posted on Dec, 6 2017 @ 09:32 PM
link   
a reply to: kelbtalfenek



You're completely correct...blame the prosecution. All along I have been saying that the prosecution/the state did not present a clear cut case with any sort of reasonable attempt to garner a conviction.


This is because California would rather apologize for illegal aliens than seek justice for actual American citizens. I would not be surprised if the prosecution gave this a half-assed attempt from the get go.



posted on Dec, 6 2017 @ 09:34 PM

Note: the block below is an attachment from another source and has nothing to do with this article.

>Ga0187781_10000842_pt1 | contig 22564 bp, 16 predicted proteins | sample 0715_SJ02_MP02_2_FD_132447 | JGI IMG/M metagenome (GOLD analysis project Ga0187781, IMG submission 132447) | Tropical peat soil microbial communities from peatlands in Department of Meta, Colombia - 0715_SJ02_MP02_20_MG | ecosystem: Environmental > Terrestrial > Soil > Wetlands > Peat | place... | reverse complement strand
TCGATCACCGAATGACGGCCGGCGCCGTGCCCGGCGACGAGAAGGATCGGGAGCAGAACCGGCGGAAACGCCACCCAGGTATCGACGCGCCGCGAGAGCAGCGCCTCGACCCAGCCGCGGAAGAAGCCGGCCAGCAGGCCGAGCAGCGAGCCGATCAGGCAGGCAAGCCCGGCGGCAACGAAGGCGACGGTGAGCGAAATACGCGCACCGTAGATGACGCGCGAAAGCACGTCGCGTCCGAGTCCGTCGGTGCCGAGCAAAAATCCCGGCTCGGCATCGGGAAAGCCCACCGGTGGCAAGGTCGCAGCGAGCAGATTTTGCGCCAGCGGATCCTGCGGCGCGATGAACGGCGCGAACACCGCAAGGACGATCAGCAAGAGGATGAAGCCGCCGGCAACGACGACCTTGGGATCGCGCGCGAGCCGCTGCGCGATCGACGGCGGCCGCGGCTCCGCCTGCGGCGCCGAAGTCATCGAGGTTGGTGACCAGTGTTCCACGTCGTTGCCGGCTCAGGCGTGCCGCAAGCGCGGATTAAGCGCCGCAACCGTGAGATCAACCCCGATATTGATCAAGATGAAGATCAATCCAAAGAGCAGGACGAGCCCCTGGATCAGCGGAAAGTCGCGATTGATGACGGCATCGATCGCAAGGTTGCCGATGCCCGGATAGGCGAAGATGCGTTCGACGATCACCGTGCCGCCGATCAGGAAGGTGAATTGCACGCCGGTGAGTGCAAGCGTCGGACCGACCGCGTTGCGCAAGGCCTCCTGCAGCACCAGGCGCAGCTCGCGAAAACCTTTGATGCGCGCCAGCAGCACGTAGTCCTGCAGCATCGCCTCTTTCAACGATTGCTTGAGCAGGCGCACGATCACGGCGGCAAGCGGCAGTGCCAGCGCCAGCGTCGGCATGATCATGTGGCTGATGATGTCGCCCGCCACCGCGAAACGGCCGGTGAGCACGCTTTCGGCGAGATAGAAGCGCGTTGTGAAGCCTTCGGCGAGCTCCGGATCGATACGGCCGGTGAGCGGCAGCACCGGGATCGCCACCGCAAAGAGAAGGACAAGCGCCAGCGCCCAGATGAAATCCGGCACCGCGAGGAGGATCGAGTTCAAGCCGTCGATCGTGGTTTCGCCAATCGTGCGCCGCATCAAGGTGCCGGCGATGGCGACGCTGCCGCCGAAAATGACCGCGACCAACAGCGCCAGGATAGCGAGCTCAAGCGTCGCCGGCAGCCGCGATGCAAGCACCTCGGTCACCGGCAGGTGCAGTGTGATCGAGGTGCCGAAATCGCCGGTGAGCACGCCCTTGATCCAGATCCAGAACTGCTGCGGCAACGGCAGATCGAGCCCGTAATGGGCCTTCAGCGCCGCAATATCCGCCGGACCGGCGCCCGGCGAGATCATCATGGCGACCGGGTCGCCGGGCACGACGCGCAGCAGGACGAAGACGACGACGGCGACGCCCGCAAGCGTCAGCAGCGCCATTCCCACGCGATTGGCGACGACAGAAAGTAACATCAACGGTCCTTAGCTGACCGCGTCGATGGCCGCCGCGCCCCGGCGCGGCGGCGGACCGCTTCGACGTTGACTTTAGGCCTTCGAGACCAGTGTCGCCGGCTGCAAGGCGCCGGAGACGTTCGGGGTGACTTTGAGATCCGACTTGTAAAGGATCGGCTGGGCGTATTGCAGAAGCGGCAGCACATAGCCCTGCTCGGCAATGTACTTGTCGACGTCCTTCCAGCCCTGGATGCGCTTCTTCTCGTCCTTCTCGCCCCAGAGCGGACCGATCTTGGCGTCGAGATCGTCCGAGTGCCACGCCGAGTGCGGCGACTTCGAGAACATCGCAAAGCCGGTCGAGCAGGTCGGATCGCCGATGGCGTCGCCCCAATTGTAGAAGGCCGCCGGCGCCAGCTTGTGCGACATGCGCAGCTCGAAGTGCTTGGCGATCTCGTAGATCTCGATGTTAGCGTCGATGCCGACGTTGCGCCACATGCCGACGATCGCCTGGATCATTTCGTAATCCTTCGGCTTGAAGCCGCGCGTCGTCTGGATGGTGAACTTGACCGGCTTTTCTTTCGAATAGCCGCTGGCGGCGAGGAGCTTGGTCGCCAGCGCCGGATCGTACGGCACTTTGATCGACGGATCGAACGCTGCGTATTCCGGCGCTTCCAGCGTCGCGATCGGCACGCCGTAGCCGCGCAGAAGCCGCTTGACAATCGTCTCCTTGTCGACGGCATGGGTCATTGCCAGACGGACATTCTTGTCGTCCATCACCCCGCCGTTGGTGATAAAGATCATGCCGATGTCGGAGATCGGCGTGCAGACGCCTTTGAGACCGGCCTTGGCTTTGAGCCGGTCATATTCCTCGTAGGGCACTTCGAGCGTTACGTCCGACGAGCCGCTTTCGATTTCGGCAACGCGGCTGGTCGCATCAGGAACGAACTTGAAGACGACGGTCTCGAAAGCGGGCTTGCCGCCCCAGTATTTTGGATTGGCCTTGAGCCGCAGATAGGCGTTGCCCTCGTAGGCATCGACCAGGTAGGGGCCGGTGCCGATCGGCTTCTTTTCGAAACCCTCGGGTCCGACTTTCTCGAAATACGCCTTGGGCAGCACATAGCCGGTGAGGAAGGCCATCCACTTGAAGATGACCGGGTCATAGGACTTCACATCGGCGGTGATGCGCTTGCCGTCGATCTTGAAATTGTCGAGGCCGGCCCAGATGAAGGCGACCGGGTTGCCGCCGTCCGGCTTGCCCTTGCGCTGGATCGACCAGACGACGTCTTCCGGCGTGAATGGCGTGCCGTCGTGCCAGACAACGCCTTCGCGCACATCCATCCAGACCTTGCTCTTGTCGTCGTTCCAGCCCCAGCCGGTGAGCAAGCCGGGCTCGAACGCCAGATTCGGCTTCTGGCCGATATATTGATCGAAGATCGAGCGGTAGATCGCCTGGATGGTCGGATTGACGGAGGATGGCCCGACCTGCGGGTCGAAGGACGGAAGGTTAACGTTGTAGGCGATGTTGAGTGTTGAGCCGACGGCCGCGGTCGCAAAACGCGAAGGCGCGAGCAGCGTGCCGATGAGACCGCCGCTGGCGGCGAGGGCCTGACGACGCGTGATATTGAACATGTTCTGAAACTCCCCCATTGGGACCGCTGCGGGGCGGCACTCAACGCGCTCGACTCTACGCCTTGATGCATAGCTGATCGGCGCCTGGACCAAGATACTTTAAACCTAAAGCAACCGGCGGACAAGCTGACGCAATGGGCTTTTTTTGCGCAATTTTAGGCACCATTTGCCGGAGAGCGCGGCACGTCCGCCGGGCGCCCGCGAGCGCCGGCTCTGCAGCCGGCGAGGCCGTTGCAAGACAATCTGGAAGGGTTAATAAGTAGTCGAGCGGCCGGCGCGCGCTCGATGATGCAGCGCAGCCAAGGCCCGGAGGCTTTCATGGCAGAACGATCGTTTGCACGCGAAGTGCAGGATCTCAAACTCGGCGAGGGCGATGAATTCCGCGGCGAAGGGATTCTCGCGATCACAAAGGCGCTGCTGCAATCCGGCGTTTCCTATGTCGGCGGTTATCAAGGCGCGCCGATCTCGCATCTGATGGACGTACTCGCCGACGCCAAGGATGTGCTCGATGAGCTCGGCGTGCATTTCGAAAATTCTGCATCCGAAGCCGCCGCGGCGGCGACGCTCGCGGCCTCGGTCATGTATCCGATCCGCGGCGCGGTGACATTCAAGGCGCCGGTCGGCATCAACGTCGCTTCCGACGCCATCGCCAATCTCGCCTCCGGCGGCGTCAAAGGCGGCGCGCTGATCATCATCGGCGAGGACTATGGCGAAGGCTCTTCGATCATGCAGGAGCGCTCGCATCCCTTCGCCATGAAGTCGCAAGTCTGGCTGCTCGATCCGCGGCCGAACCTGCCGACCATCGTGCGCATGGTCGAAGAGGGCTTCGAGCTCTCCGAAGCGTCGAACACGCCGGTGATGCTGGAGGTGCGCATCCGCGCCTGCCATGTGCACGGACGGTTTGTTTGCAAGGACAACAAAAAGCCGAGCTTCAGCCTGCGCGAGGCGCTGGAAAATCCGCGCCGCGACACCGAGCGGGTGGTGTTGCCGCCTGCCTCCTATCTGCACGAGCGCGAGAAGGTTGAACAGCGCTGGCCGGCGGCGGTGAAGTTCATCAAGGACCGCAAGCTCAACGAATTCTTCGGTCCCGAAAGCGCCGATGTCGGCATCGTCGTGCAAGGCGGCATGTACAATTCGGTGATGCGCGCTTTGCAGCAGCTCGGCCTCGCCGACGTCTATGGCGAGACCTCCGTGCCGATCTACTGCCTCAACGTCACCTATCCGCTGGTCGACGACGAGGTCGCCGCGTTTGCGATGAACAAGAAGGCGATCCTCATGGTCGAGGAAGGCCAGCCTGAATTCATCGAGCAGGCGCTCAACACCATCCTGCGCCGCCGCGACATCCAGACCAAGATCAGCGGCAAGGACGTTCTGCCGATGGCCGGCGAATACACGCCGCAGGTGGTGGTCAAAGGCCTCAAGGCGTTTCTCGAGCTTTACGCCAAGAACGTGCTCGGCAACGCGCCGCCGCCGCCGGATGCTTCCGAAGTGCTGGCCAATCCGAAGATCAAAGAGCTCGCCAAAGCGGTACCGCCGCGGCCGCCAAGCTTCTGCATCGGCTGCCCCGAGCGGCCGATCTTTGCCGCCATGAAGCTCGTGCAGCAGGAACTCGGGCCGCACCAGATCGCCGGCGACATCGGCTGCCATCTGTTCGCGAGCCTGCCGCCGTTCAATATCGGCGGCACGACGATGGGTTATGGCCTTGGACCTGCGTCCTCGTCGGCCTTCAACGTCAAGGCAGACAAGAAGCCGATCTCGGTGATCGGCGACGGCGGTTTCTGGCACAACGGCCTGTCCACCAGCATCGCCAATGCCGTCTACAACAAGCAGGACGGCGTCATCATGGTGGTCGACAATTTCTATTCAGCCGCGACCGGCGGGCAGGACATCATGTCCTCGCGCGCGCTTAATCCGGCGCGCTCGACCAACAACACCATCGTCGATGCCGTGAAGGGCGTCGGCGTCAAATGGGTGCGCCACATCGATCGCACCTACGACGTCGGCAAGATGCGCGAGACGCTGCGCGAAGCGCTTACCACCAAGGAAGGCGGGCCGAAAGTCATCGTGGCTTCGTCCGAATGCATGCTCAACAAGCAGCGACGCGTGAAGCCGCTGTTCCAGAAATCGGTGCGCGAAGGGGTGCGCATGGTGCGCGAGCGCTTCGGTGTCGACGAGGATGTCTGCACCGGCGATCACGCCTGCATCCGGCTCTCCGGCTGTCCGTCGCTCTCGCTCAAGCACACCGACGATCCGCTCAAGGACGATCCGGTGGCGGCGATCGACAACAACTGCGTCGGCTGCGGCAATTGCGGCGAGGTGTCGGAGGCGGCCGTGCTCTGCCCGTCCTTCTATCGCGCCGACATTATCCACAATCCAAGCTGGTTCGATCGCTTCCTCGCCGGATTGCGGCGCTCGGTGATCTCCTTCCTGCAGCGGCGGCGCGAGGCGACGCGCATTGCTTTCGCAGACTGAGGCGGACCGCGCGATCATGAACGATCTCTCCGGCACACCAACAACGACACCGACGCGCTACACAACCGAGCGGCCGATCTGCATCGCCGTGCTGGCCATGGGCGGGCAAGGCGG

link   
a reply to: neo96
Thats the tune I have been singing since the acquittal. At least they got him for ten, better than nothing.



posted on Dec, 6 2017 @ 09:39 PM
link   

originally posted by: TheScale

originally posted by: smurfy

originally posted by: Perfectenemy

Edit: Pro tip how about not firing a gun in a public place in the first place. I hope he rots in prison for the other charges.

If the man fired it deliberately, nobody here said that he did, and who owned the fecking gun in the first place.



ask the sfpd and why they havent tried to roundup those 6 guys and question or charge them with a crime. oh thats right its san fran the city of rainbows and unicorns just ignore the bums and feces



Don't you know Americans are on the path of losing "commonsense " these days. Sad about that woman.



new topics

top topics



 
8
<<   2 >>

log in

join